“People really do receive a calling,” Holewinski added. “It depends on if you hear it or not. There was something driving me or pushing me to do that. You have to tune in. That’s what a calling is. You have to accept it. I believe God will try to find a way to talk to you.”

He was certified as a law enforcement chaplain through the American Police Chaplains Association and began working within the sheriff’s department.

“All chaplains who work for the sheriff’s department are volunteer ministers from area churches,” Holewinski said. “I have to walk a fine line because of church and state. It would be hard for the inmates to distinguish if I were a chaplain or a deputy at any certain time. I can’t run programs, but I can hear the inmates and listen to them.”

Holewinski also was being nudged spiritually through the example of his wife’s family. Jennifer and all her siblings attended Catholic schools in Green Bay. Her older brother attended St. Norbert College in De Pere.

“Her family has helped me get back into Catholicism,” Holewinski said. “All I had to do was watch them, their structure and routine. I found that very comforting. They pray before a meal as a family.”

He joined St. Raphael the Archangel Parish in Oshkosh and is a catechist for youths preparing for confirmation. He’s also a member of the Education Commission Committee.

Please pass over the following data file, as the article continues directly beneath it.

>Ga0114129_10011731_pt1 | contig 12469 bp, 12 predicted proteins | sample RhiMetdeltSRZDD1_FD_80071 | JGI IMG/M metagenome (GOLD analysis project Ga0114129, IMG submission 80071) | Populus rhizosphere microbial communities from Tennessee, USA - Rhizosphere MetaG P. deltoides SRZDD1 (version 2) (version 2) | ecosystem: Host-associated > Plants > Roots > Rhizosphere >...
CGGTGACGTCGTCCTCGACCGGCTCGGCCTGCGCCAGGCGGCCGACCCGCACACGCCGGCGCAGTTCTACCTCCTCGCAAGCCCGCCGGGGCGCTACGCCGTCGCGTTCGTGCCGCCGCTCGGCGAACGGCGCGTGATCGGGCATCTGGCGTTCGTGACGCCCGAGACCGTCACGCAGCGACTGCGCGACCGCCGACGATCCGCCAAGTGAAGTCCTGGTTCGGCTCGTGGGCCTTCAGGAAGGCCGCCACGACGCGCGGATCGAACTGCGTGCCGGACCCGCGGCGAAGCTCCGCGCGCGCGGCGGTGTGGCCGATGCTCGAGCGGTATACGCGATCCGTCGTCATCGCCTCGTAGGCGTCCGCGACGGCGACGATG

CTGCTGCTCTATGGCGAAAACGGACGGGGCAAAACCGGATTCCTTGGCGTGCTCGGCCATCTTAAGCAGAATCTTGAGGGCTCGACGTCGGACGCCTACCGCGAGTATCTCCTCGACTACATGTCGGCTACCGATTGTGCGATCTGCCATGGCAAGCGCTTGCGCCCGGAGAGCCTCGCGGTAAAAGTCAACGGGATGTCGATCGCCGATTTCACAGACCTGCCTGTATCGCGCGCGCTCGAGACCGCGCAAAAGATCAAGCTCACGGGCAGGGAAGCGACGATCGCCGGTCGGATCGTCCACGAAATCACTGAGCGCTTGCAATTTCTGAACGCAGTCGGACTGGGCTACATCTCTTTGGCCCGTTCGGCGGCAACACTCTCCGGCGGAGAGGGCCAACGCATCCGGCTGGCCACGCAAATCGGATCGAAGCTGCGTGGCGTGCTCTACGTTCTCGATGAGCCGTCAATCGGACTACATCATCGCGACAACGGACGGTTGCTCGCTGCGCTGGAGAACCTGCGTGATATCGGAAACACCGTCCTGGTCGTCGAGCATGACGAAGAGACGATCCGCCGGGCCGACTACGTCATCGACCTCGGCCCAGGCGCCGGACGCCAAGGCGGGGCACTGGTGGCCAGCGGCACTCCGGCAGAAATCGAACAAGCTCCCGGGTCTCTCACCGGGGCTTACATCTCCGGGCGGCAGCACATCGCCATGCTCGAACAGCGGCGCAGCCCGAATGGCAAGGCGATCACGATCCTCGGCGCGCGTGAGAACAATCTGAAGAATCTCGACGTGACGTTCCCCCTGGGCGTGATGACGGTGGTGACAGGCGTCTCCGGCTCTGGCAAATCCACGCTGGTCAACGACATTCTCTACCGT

“But I wanted to get more involved with my spiritual side,” he said. “A priest recommended the Emmaus program as a way to enrich and enhance my faith.”

In classes through St. Norbert College in De Pere and Silver Lake College of the Holy Family in Manitowoc, Holewinski was able to gain knowledge and skills necessary to be an effective minister in the Diocese of Green Bay. He focused on the specialized tracks of faith formation and youth ministry and attended classes part time for four years.

“It’s been an eye-opener,” Holewinski said. “It has allowed me to change how I look at everybody as people. I don’t do my job now just because it’s a job. I really look at people. It’s easier for me now to empathize and put myself into that person’s spot. It’s amazing. This is an educational program and it has opened my eyes, my heart and my mind.”